Did you know poker is a ‘social game?’

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Did you know poker is a “social game” – probably more so than any other game of cards? Whether you realize it or not, most of us poker players enjoy the game not only for the intellectual challenge and the prospect of (hopefully) winning money (the more, the better), but also for the social interaction opportunities that are offered.

After all, we are “social animals,” who thrive by communicating with others of our own species, to the point of having a recognizable and distinct society. According to psychiatrists, meeting and networking with other people are important to our mental well-being.

And poker provides a wonderful means. It is a game in which social activities are essential. In fact, poker celebrity Robert Turner, also a featured columnist in GamingToday and credited with introducing the popular game of Omaha poker into casinos in Las Vegas and Los Angeles, met his new bride while helping us at our Claude Pepper Seniors Poker Group.

Meeting people: You can meet the most interesting people in a casino – sometimes just by chatting with a “stranger” while waiting for your seat at the table. It can lead to wonderful relationships. That was how I met my new friend, Marcelo.

One evening, he too was waiting for a seat, and we stood together, side by side at the rail, observing one of the tables at the Hustler Casino. It was another busy night at the casino, but both of us were patient. (Note: Observing the players at a table at which I might soon be seated, is not just idle curiosity. I get a heads-up on the playing style of players I may soon be vying against.)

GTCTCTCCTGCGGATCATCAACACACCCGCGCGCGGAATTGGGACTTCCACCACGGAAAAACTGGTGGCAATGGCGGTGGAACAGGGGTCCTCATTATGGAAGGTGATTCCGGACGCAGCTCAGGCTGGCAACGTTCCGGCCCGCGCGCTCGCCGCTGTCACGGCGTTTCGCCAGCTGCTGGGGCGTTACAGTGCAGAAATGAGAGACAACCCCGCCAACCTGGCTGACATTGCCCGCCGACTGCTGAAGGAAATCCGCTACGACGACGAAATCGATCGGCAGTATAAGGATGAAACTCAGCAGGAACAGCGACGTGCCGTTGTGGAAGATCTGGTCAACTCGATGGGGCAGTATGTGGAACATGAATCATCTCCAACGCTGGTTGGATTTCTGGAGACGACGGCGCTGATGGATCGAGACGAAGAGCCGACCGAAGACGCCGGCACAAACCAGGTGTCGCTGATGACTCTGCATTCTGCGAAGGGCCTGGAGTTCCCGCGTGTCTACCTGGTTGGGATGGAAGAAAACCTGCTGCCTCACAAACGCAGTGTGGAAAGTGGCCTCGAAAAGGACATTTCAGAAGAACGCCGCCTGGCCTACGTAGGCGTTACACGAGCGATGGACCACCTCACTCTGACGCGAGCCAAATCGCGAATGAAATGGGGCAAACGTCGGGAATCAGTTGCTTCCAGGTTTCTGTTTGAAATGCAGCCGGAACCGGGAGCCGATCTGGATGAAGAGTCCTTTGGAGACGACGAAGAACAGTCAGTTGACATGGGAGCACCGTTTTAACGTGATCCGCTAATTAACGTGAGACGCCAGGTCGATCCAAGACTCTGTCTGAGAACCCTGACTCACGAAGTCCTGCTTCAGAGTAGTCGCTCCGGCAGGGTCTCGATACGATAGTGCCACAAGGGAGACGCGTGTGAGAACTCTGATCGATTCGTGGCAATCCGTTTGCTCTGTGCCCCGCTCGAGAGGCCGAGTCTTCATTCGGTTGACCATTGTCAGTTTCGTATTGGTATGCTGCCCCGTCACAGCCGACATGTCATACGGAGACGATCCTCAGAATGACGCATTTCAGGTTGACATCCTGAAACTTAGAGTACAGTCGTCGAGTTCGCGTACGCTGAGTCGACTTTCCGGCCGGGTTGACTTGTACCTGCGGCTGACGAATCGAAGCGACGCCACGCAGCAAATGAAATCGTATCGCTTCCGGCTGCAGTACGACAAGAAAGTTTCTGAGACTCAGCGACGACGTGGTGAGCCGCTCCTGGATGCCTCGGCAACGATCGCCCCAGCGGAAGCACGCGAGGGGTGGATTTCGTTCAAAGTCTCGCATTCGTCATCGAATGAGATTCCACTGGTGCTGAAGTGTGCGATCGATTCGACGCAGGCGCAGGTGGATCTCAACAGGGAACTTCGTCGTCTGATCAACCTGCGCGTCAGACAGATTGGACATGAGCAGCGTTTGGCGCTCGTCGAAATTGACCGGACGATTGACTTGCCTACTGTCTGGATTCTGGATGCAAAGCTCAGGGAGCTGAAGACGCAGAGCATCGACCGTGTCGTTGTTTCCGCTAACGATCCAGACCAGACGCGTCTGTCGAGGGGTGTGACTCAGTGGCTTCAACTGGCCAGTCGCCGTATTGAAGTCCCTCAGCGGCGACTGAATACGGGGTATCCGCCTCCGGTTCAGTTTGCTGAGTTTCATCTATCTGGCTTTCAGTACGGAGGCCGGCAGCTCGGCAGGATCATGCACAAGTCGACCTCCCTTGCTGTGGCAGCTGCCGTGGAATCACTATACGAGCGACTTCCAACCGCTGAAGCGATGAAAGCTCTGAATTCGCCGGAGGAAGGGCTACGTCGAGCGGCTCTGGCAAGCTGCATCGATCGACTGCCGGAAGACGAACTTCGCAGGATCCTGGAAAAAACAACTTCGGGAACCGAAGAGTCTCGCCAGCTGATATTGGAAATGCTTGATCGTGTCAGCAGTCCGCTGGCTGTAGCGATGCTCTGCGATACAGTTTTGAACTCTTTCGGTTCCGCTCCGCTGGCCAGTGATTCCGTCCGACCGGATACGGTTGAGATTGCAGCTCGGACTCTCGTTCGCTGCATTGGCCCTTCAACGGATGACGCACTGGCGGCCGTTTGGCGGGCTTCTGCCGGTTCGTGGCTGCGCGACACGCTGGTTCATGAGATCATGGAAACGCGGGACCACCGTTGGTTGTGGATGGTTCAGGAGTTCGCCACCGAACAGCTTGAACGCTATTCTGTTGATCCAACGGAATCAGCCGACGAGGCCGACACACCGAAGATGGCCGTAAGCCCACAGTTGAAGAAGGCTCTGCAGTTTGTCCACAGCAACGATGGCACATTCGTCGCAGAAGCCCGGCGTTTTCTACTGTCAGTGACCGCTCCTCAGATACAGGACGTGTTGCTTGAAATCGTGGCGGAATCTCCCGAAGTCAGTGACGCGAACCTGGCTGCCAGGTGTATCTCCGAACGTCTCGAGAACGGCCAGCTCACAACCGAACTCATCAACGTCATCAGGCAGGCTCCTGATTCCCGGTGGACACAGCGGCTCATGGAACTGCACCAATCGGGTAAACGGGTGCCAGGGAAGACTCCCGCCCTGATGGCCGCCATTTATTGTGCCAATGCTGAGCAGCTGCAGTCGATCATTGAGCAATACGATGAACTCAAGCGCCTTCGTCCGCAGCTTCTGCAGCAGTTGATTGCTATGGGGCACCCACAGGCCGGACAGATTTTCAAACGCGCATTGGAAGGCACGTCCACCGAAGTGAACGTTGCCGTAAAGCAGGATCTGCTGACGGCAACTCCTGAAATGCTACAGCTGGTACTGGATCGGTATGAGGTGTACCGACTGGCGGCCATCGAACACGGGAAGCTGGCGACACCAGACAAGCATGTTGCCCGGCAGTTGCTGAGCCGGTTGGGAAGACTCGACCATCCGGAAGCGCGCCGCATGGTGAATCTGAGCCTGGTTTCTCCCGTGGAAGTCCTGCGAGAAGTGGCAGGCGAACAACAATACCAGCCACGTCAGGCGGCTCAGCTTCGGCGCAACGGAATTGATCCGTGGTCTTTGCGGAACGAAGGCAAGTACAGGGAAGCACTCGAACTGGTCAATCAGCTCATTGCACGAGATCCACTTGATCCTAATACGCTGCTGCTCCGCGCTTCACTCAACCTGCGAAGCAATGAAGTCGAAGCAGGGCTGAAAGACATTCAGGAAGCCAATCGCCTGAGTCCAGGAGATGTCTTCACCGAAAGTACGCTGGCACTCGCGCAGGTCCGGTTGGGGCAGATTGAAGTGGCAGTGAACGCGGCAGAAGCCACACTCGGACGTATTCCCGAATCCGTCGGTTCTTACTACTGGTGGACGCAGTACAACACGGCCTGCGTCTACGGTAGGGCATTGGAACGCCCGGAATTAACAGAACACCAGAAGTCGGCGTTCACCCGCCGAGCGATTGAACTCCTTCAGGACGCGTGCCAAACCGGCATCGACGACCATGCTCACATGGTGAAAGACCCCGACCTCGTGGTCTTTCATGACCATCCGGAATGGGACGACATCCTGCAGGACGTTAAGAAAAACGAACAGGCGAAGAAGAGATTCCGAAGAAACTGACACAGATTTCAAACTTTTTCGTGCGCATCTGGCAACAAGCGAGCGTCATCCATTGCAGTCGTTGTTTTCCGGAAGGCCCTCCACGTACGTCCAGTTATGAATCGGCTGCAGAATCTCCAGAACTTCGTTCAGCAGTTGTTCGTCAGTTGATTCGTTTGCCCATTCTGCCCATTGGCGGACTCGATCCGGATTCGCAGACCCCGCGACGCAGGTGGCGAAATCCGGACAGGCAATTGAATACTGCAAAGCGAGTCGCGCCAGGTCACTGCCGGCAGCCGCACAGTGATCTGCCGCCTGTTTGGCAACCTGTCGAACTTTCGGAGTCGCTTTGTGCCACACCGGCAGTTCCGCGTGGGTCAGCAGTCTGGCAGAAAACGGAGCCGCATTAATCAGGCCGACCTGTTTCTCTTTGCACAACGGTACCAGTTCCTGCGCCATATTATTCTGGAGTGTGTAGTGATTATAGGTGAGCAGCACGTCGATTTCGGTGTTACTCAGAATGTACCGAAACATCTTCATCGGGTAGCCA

Marcelo had a pleasant, inviting smile, and was well groomed. His clothes were neat and clean. He was calm and relaxed in his demeanor as he waited to be called to a table. A number of other poker players, both men and women, came over, shook hands and chatted pleasantly with him.

Apparently, he made friends easily. I, too, enjoyed talking with him. As we spoke, I noted Marcelo has a distinct accent – pleasing to the ear, that blends well with his calm demeanor and engaging smile. I’m glad there was a long waiting list on the board ahead of each of us, so we had time to talk for quite a while.

About my new friend: Marcelo was born in Guadalajara, Mexico. He came to the U.S. 35 years ago at age 27 after meeting and falling in love with a beautiful young American woman while she was visiting in Acapulco. They have two lovely daughters who were well educated here in California and are making productive lives for themselves.

He plays poker for recreation, like most of us do. To earn a living, Marcelo chauffeurs people to and from local bricks-and-mortar casinos. His clients appreciate his promptness and reliability. Many have become his friends. Often, he waits late into the night to accommodate them. Sometimes, he drives them long distances so they can enjoy the game of poker at various venues – and there are many in the Southern California area.

What about playing poker? When I asked Marcelo about his poker experiences, he smiled and said he often plays in low-limit hold’em games that he can afford. Occasionally, he will try a low buy-in, no-limit game. He enjoys playing both.

“Sometimes I win,” he said. “And sometimes I lose.” But he never plays beyond his means. Good self-discipline. He is a serious player, well skilled in the game of hold’em. (I have observed his play on several occasions when we were seated at the same poker table.)

Marcelo thoroughly enjoys playing the game of poker and making new friends. I think he is a winner! And I intend to gift him with a signed copy of my Hold’em or Fold’em? – An Algorithm for Making the Key Decision, so he can win more often.

“The Engineer,” a noted author and teacher in Greater Los Angeles, is a member of the Seniors Poker Hall of Fame. Contact George at [email protected].

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About the Author

George Epstein

A retired engineer, George Epstein is the author of “The Greatest Book of Poker for Winners!” and “Hold’em or Fold’em? – An Algorithm for Making the Key Decision.” He teaches poker courses and conducts a unique Poker Lab at the Claude Pepper Senior Center under the auspices of the City of Los Angeles Dept. of Recreation and Parks and at West Los Angeles College.

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